Who should determine whether a whistleblower's belief is objectively reasonable: A jury or the court?
A petition for certiorari urges the Supreme Court to take up the question of whether, in the SOX whistleblower context, objective reasonableness is a question of law or a matter for the trier of fact to resolve. The Fifth Circuit holds that this question should be resolved by a judge, while five other circuits take the contrary position. The petition asserts that the majority rule, that objective reasonableness is ordinarily a matter for the trier of fact is the correct one (Wallace v. Andeavor Corporation, July 1, 2019).
The action was brought by a former employee of Tesoro Corporation, an oil refining company now known as Andeavor Corporation. The employee served as Vice President of Commercial Analysis and Pricing at the company's headquarters in San Antonio, Texas, and in late 2009 or early 2010, was tasked with investigating Tesoro's financial performance in various industry segments. Among other issues, the investigation discovered that Tesoro was improperly booking sales taxes as revenues in certain internal reporting channels. The employee then brought this problem to the attention of his superiors in a series of emails discussing his concerns that sales taxes were not properly accounted for in Tesoro's SEC filings. Shortly thereafter, Tesoro terminated the employee based on poor performance and unacceptable behavior.
The employee filed a complaint against Tesoro with OSHA in May 2010, claiming that he had been retaliated against for engaging in protected activity. OSHA found that the employee's activities had not contributed to his termination. An action filed in 2011 was initially dismissed after the district court found no protected activity and no reasonable belief that the whistleblower had experienced retaliation. The Fifth Circuit remanded, concluding that the employee had cleared the "low hurdle" of plausibly claiming that he believed that Tesoro violated SEC rules.
The district court then found that the employee's termination was not prohibited retaliation and that there was no objectively reasonable belief that a violation of reporting requirements had occurred. In February 2019, the Fifth Circuit affirmed. According to the court, the employee had extensive and specific expertise in Tesoro's SEC financial reporting practices. Given that experience, a "limited investigation" would have shown that a footnote in the filings at issue, and in those for previous years, disclosed that the sales taxes were included in revenues, meaning that there was no actual violation of SEC reporting requirements.
Petition. On appeal, the employee asserted that a court addressing a summary judgment motion regarding the existence of an objectively reasonable belief under section 1514A(a), should restrict itself to deciding whether "reasonable minds could disagree on this issue." If reasonable minds could differ, the trier of fact should determine objective reasonableness. Instead, the court itself made this determination. The petition for certiorari accordingly asks: Should the determination under section 1514A(a) as to whether an employee’s belief was objectively reasonable be made by the trier of fact, so long as reasonable minds could disagree, or by the court as a matter of law?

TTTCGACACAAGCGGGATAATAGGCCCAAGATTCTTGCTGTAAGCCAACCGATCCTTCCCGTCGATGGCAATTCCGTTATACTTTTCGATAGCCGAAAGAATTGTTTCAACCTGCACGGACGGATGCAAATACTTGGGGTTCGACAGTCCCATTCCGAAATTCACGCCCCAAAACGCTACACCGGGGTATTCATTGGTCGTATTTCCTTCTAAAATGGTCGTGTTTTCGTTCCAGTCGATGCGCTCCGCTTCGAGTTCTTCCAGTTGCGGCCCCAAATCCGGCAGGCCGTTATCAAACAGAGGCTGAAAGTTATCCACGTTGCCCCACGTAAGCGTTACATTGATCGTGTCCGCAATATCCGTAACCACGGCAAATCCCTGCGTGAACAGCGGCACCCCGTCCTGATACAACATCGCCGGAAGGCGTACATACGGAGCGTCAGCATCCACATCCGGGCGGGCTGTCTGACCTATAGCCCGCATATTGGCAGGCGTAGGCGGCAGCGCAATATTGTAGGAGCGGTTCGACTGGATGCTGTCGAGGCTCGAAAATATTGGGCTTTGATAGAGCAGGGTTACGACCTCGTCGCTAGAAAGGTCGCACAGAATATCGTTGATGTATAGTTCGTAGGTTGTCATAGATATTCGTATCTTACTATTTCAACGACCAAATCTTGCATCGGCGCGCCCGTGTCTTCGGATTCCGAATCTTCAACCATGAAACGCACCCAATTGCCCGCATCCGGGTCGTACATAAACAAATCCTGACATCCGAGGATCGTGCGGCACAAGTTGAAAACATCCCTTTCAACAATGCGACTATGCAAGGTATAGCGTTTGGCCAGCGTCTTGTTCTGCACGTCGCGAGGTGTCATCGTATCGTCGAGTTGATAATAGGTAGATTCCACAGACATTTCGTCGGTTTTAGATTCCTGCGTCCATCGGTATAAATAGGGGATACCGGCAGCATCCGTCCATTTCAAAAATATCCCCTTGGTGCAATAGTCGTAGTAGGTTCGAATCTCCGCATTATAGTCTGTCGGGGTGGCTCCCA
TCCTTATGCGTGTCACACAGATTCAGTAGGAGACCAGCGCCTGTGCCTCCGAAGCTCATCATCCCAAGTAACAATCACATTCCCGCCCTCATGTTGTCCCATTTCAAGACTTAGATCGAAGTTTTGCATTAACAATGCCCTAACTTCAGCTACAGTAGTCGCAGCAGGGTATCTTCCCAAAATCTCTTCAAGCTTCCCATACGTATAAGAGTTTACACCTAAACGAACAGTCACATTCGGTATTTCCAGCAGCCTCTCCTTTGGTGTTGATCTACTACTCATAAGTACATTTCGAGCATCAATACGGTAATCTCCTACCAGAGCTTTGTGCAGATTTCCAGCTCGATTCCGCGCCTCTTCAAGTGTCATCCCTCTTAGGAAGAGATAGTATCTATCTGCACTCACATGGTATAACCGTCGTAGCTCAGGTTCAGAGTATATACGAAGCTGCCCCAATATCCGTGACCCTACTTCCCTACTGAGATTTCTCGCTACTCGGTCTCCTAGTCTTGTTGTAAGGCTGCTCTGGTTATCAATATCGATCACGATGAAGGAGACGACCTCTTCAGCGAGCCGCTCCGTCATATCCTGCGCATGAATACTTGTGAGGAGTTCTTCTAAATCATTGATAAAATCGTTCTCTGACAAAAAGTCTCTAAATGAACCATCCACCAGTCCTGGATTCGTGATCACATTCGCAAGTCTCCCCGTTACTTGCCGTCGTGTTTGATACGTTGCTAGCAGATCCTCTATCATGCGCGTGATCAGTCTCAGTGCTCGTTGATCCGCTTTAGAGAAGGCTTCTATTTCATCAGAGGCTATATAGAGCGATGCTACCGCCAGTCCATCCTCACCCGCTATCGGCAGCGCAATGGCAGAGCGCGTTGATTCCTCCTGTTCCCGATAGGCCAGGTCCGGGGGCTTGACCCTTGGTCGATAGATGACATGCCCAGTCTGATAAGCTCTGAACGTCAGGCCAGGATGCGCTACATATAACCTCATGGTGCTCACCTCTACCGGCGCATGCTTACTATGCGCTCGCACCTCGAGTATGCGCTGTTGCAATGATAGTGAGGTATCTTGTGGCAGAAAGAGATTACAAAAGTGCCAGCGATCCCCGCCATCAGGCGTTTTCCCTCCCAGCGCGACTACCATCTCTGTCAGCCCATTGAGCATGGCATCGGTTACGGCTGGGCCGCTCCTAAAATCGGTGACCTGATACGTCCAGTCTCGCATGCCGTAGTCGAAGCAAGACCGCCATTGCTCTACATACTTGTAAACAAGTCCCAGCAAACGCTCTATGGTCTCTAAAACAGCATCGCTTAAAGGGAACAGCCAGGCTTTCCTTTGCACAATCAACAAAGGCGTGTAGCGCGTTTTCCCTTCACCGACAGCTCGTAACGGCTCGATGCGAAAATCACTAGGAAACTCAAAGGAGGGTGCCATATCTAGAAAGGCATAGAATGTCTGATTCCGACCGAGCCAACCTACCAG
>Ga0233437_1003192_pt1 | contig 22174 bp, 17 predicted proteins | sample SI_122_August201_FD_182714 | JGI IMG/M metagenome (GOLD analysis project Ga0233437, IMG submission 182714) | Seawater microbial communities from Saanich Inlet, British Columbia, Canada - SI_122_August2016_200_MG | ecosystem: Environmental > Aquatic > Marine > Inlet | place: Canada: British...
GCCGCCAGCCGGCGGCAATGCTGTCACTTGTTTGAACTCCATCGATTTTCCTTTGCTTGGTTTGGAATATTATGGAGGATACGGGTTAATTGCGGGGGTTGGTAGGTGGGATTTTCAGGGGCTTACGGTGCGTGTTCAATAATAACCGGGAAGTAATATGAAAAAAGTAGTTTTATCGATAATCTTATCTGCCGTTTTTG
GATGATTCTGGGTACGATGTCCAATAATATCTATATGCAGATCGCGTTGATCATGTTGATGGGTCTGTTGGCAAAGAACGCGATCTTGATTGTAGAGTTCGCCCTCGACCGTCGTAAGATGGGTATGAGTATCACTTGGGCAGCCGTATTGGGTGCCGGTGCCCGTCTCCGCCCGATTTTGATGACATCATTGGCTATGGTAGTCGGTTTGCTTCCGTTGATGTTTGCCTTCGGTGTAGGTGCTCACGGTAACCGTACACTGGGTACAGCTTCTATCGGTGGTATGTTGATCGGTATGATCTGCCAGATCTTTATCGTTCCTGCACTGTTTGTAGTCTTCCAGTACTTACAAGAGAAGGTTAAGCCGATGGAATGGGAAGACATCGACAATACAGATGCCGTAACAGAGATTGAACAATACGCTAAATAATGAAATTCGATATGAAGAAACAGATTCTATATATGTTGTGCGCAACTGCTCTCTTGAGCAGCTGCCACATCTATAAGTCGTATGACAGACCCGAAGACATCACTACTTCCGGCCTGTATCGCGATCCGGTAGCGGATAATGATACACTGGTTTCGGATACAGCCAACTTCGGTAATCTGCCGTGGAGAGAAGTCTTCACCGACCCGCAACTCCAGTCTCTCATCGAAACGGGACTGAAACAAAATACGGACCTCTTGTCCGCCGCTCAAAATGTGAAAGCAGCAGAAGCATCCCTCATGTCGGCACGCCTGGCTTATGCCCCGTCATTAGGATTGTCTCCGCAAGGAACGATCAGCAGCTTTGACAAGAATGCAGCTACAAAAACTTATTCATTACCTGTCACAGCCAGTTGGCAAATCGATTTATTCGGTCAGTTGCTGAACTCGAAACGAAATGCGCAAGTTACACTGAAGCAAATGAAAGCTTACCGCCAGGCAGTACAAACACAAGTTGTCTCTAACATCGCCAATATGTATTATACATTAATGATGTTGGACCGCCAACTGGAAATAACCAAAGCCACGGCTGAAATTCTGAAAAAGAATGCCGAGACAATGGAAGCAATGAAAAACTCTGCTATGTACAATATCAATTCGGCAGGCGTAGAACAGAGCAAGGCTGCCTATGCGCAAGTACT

According to the petition, the Fifth Circuit's decision deepens a circuit conflict on whether the objective reasonableness of a whistleblower's belief is a question of law to be resolved by a judge, or a question of fact to be determined by a jury so long as reasonable minds could disagree. The Fourth and Fifth Circuits, the petition says, hold that a judge decides this question, while the Third, Sixth, Eighth, Ninth and Tenth Circuits (plus the Administrative Review Board) hold that this is an issue for the trier of fact. This conflict, the petition contends, allows defendant corporations to engage in "undesirable manipulative forum shopping and gamesmanship."
The majority rule is correct, the petition argues, noting that the Supreme Court has said (in Hana Financial, Inc. v. Hana Bank, 135 S.Ct. 907 (2015)) that juries are uniquely suited to apply the "reasonable man" standard. The circumstances in this case are the type of situation in which reasonable minds could differ about whether the whistleblower’s belief was objectively reasonable. A jury could have found either way, the petition says, and the majority of circuits would have denied summary judgment.
The petition is No. 19-33.
Attorneys: Christopher J. McKinney (McKinney Law Office) for Kevin Wallace.
Companies: Andeavor Corp.
MainStory: TopStory SarbanesOxleyAct WhistleblowerNews SupremeCtNews LouisianaNews MississippiNews TexasNews
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